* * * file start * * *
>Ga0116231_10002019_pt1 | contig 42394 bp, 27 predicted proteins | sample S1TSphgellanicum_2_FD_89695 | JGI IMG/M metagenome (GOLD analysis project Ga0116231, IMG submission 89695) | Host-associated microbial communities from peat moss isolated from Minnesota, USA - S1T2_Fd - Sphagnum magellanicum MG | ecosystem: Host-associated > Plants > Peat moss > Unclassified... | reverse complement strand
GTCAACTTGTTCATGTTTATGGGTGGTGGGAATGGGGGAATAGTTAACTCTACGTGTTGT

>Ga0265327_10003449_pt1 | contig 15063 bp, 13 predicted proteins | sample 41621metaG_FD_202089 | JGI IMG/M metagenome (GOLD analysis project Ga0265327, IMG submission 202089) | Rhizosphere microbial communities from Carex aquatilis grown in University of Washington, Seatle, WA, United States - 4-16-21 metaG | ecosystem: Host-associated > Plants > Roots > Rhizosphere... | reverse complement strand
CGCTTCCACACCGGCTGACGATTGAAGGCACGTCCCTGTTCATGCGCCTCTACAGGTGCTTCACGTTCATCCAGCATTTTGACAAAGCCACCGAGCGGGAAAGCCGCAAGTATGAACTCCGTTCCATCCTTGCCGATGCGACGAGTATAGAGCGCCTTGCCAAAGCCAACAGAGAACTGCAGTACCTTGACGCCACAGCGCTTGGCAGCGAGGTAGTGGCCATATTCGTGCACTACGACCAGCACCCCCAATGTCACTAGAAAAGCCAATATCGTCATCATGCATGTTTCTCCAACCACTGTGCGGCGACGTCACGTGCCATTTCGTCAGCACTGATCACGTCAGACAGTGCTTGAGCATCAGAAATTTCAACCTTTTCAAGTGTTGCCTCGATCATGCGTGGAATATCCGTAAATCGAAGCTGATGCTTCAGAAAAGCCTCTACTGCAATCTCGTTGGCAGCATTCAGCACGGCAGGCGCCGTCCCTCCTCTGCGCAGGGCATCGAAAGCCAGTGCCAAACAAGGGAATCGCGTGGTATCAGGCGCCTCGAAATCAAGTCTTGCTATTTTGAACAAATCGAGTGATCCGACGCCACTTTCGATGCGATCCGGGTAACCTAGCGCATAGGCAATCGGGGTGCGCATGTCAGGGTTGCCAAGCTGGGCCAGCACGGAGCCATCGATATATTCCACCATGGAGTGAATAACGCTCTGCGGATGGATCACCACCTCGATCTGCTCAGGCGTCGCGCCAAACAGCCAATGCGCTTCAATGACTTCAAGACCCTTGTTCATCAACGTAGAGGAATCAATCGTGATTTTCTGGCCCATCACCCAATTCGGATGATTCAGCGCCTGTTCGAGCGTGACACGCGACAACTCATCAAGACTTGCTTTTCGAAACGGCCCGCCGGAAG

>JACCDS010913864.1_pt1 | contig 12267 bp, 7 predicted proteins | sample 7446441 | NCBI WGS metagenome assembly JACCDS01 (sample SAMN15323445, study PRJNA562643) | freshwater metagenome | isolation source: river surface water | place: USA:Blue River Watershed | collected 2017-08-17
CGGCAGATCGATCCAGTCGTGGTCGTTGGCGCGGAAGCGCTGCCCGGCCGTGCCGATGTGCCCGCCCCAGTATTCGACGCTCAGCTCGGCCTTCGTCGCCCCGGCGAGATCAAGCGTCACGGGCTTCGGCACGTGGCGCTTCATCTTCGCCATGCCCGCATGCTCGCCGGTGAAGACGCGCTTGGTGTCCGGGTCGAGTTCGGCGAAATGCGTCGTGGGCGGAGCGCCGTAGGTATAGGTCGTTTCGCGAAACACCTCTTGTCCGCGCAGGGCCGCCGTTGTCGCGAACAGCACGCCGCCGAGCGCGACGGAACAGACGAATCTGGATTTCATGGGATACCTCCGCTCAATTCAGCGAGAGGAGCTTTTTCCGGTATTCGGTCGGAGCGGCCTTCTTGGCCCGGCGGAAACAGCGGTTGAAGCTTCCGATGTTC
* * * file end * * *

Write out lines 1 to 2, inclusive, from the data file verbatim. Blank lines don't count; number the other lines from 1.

>Ga0116231_10002019_pt1 | contig 42394 bp, 27 predicted proteins | sample S1TSphgellanicum_2_FD_89695 | JGI IMG/M metagenome (GOLD analysis project Ga0116231, IMG submission 89695) | Host-associated microbial communities from peat moss isolated from Minnesota, USA - S1T2_Fd - Sphagnum magellanicum MG | ecosystem: Host-associated > Plants > Peat moss > Unclassified... | reverse complement strand
GTCAACTTGTTCATGTTTATGGGTGGTGGGAATGGGGGAATAGTTAACTCTACGTGTTGT